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Kenya Kariaini AA

Kenya Kariaini AA
Kenya Kariaini AA
Kenya Kariaini AA
Kenya Kariaini AA
Kenya Kariaini AA
Ex Tax: 14.00€
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Coffee Info
Flavour notesPomegranate, black currant, blood orange, acai berry
Producer(s)507 farmer members delivering to Kariaini Factory
FarmKariaini Factory
Altitude1750 - 1850 m.a.s.l.
Varietal(s)Batian, Ruiru 11, SL28
ProcessingFully washed
Roasting Profile
Omniperfect balanced for espresso and filter extractions

Though coffee growing had a relatively late start in Kenya, the industry has gained and maintained a impressive reputation. Since the start of production, Kenyan coffee has been recognized for its high-quality, meticulous preparation and exquisite flavors. 

Today, more than 600,000 smallholders farming fewer than 5 acres compose 99% of the coffee farming population of Kenya. Their farms cover more than 75% of total coffee growing land and produce nearly 70% of the country’s coffee. These farmers are organized into hundreds of Farmer Cooperative Societies (FCS), all of which operate at least one factory. The remainder of annual production is grown and processed by small, medium and large land estates. Most of the larger estates have their own washing stations.

Most Kenyan coffees are fully washed and dried on raised beds. The country still upholds its reputation for high quality and attention to detail at its many washing stations. The best factories employ stringent sorting practices at cherry intake, and many of them have had the same management staff in place for years.

Kariaini Factory is operated by Thangaini Farmers Cooperative Society (FCS). The station was built in 1965 and is named after Kariaini village, which was named after what used to be a marshy area by the same name. There are 700 registered members of Kariaini Factory and about 500 deliver cherry regularly.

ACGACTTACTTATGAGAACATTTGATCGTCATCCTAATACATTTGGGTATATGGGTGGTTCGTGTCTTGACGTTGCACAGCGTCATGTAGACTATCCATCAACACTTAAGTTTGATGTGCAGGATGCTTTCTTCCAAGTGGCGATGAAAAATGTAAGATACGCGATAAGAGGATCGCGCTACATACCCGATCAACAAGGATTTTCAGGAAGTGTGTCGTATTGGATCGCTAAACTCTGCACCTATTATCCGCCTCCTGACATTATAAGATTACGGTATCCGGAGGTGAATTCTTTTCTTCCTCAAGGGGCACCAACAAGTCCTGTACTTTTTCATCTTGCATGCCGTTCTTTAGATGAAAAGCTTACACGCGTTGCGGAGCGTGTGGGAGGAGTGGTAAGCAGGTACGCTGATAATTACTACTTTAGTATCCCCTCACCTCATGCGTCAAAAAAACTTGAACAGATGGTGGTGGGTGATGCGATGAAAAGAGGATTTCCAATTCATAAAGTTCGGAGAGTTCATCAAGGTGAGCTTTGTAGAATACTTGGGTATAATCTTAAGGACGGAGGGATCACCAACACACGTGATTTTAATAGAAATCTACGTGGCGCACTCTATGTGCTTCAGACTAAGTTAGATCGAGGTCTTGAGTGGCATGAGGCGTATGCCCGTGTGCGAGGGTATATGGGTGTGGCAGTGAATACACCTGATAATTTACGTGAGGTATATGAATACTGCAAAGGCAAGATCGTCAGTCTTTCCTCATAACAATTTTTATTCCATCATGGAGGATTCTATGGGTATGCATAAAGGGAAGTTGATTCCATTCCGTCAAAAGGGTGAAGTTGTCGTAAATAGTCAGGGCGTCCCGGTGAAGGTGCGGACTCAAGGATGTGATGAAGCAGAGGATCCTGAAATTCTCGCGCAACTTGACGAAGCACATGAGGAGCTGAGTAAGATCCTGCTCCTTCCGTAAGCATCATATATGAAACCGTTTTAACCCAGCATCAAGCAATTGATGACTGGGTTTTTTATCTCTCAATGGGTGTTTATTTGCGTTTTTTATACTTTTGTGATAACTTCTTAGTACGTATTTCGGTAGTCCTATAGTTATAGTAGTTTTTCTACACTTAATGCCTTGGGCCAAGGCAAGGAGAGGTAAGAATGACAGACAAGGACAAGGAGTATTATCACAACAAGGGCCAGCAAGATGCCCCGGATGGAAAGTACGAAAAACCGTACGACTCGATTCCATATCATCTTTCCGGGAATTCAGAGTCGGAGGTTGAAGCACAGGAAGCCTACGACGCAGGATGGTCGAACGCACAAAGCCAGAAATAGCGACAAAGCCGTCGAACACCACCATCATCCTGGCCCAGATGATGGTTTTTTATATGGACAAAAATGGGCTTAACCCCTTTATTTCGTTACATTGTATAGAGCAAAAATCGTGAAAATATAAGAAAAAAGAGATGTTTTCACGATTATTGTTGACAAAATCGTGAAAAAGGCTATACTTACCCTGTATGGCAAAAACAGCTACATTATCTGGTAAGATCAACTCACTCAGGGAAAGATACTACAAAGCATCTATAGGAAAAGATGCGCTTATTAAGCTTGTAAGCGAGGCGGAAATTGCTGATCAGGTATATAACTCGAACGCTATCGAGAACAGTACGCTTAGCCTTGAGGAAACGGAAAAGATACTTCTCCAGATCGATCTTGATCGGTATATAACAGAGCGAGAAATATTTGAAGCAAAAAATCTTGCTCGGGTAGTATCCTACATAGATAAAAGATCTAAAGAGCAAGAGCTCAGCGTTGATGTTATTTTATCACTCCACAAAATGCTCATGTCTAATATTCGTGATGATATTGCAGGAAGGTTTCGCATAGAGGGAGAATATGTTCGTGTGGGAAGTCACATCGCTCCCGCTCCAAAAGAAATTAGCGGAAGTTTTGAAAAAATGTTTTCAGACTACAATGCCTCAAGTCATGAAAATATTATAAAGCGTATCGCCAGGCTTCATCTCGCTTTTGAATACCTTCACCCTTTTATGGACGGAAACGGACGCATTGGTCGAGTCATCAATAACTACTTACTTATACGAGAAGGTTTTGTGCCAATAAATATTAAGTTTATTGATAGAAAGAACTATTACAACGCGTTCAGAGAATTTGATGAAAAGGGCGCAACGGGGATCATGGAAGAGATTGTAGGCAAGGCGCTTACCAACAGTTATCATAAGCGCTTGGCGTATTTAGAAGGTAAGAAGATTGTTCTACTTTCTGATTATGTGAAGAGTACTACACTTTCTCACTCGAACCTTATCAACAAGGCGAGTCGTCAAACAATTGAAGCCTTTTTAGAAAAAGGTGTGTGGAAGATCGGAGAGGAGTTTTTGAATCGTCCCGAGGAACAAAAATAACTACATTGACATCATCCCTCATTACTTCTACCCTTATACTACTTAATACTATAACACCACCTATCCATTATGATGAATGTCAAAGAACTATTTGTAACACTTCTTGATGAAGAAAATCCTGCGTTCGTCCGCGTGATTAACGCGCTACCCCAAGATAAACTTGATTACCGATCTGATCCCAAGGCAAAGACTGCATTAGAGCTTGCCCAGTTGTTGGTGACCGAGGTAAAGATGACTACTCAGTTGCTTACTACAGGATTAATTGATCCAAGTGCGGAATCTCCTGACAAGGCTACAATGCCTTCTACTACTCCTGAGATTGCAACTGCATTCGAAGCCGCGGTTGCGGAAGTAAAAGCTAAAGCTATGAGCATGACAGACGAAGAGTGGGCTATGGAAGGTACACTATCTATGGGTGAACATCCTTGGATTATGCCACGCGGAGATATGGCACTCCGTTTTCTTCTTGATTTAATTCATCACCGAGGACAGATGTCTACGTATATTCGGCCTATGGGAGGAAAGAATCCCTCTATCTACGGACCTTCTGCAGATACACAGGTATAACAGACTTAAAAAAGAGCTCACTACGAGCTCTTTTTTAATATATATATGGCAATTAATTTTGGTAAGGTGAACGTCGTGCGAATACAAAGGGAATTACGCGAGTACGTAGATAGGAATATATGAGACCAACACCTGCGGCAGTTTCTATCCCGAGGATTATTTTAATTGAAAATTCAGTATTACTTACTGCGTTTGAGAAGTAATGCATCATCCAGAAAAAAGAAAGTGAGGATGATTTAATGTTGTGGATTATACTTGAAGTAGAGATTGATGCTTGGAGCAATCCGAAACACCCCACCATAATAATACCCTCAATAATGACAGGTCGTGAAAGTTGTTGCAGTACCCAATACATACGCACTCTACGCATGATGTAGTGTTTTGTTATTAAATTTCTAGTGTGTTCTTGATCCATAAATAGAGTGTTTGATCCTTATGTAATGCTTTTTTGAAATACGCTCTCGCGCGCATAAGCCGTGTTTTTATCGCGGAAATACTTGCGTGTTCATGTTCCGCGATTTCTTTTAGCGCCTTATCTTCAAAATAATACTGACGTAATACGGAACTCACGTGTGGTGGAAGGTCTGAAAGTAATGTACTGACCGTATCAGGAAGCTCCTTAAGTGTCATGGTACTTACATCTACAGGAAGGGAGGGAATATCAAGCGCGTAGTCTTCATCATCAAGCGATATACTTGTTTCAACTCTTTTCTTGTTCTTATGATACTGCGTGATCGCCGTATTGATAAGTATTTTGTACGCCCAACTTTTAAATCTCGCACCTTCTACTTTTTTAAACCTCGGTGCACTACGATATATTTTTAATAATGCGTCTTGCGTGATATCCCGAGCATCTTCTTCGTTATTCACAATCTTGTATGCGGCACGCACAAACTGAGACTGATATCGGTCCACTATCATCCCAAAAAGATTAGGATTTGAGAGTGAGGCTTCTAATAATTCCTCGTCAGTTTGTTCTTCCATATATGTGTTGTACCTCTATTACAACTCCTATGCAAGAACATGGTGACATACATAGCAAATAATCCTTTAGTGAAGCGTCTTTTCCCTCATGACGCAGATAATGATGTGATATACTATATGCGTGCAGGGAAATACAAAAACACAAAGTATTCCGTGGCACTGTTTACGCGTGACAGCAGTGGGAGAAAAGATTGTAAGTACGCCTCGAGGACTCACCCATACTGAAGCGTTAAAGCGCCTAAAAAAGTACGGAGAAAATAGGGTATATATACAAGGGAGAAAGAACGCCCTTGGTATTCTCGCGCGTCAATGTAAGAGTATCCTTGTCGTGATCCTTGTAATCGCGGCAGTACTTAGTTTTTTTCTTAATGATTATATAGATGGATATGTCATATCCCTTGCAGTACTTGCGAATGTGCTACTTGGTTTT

Farmers delivering to Kariaini grow mostly SL28, Ruiru 11 and Batian variety trees on their land. ‘SL’ varieties are cultivars originally released by Scott Agricultural Laboratories (SAL) in the 1930s and 1940s. They soon became the go-to trees for many growers in Kenya due to their deep root structure, which allows them to maximize scarce water resources and flourish even without irrigation. They are cultivated with a serious eye towards sustainability and Good Agricultural Practices, with minimal environmental impact where possible. Ruiru 11 and Batian are newer varieties known for their disease resistance and high yields. They both start yielding fruit after just 2 years.  

Smallholders selectively handpick only ripe cherry and deliver it to Kariani Factory. At intake, the Cherry Clerk oversees meticulous visual sorting and floating, accepting only dense, ripe cherry.  

After intake, cherry is pulped and fermented for approximately 12 to 16 hours. Following fermentation, coffee is washed in clean water and laid on raised beds to dry. Workers rake parchment frequently to ensure even drying. They cover drying parchment during the hottest time of day, to maintain slow, even drying and at night, to shelter parchment from moisture.  

Kenyan coffees are classified by size. AA beans are the largest size. AA grade coffees are those that are 17/18 screen size, meaning that they are larger than 7.2 millimeters.

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